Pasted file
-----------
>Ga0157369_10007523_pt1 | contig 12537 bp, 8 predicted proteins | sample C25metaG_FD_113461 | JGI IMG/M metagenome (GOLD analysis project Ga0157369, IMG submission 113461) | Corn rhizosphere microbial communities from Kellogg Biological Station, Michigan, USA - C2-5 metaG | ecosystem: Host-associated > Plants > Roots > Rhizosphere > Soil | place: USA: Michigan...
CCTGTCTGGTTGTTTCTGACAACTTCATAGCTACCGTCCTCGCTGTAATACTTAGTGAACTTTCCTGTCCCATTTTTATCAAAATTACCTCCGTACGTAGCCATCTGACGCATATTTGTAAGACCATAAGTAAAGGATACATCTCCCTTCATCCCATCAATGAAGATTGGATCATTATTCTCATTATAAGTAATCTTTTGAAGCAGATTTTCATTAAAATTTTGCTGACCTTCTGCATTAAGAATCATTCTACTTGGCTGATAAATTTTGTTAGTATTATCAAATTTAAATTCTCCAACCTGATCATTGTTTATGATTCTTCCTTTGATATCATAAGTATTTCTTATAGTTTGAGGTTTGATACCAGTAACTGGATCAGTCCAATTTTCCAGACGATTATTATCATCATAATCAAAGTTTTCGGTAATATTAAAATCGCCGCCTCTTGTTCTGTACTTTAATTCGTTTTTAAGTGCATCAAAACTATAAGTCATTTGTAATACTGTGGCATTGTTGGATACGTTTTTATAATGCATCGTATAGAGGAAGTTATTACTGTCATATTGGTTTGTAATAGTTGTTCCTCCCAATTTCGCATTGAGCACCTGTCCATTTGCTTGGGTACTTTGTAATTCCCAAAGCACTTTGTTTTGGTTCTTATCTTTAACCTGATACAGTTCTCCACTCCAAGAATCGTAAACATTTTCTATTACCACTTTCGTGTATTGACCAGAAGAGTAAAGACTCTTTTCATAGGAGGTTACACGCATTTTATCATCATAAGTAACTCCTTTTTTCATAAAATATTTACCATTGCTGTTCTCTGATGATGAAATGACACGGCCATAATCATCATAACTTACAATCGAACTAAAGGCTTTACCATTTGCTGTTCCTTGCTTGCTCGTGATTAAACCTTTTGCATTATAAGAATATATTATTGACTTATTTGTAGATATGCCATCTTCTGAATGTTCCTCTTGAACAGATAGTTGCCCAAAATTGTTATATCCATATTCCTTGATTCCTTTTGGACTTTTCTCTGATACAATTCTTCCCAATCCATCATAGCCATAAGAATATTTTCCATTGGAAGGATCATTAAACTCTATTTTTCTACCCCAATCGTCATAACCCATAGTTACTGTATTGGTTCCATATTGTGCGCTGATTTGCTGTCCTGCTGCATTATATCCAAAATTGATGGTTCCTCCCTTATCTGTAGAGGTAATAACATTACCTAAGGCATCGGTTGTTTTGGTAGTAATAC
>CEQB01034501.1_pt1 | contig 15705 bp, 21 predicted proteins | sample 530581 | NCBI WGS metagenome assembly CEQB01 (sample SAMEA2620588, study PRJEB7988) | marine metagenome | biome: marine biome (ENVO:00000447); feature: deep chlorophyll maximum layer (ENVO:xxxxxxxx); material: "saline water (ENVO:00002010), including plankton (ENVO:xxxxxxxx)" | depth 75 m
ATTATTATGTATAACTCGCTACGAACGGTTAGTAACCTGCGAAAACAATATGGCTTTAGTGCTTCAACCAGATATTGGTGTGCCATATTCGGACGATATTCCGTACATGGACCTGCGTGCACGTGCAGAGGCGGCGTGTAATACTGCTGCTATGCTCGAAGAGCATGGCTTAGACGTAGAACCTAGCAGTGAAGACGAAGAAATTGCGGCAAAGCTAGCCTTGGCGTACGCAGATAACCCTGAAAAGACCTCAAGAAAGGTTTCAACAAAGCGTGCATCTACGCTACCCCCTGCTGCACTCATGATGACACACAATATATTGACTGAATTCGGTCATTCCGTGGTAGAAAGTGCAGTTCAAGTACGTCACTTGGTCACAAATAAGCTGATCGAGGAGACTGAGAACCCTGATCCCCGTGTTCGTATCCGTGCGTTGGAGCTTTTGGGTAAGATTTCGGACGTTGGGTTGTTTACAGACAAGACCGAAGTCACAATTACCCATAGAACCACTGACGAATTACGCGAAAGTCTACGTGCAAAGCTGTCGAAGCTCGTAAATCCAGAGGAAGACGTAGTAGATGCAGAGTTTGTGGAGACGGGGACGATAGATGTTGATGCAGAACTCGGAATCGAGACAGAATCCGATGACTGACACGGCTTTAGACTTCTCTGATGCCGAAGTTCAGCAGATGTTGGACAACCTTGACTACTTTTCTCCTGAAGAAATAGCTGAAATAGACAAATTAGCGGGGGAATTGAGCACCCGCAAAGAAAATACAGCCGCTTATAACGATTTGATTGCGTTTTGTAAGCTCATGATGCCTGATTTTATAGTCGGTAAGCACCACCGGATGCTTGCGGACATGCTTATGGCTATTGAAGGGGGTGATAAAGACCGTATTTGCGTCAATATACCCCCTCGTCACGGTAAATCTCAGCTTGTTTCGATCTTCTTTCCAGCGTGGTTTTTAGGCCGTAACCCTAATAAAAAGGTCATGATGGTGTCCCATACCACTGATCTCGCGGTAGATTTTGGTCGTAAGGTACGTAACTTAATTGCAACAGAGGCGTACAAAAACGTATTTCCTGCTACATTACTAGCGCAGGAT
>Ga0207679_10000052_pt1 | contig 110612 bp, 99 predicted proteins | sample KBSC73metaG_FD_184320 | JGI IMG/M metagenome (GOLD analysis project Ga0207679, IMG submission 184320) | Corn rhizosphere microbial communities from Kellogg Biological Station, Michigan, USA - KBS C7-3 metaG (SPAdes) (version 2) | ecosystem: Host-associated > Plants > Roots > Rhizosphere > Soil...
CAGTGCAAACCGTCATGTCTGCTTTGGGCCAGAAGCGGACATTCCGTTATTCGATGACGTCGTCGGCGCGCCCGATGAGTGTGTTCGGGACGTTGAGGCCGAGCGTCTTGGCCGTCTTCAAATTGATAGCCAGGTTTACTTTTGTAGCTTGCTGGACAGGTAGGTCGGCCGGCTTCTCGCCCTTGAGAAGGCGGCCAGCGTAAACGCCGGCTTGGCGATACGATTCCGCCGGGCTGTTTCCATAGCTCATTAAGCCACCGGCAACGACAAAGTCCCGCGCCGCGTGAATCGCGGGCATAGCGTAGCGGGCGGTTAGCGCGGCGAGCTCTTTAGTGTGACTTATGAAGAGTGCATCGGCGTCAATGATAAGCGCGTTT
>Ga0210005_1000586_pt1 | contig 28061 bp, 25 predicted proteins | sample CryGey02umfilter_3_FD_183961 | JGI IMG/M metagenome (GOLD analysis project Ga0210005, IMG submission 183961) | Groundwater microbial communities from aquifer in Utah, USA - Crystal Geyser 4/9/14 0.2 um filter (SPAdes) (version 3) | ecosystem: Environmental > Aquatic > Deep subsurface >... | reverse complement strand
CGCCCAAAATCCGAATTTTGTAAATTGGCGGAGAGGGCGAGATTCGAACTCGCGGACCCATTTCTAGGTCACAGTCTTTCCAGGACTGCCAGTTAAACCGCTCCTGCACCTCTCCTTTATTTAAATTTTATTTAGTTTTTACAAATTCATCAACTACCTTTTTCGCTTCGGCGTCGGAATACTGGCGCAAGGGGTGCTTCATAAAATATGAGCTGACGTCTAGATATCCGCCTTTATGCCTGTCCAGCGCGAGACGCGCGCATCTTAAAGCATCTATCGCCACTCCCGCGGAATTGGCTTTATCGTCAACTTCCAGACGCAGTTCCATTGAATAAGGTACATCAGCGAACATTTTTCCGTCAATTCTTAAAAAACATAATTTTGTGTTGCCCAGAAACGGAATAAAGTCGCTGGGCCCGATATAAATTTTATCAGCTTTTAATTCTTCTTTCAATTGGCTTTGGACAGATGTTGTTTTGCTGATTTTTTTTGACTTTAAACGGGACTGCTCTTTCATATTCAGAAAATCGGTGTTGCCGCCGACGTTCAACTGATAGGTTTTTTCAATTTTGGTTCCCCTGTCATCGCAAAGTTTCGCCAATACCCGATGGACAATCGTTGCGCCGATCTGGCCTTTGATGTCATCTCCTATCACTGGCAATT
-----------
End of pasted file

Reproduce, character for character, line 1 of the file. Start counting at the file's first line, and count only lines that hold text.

>Ga0157369_10007523_pt1 | contig 12537 bp, 8 predicted proteins | sample C25metaG_FD_113461 | JGI IMG/M metagenome (GOLD analysis project Ga0157369, IMG submission 113461) | Corn rhizosphere microbial communities from Kellogg Biological Station, Michigan, USA - C2-5 metaG | ecosystem: Host-associated > Plants > Roots > Rhizosphere > Soil | place: USA: Michigan...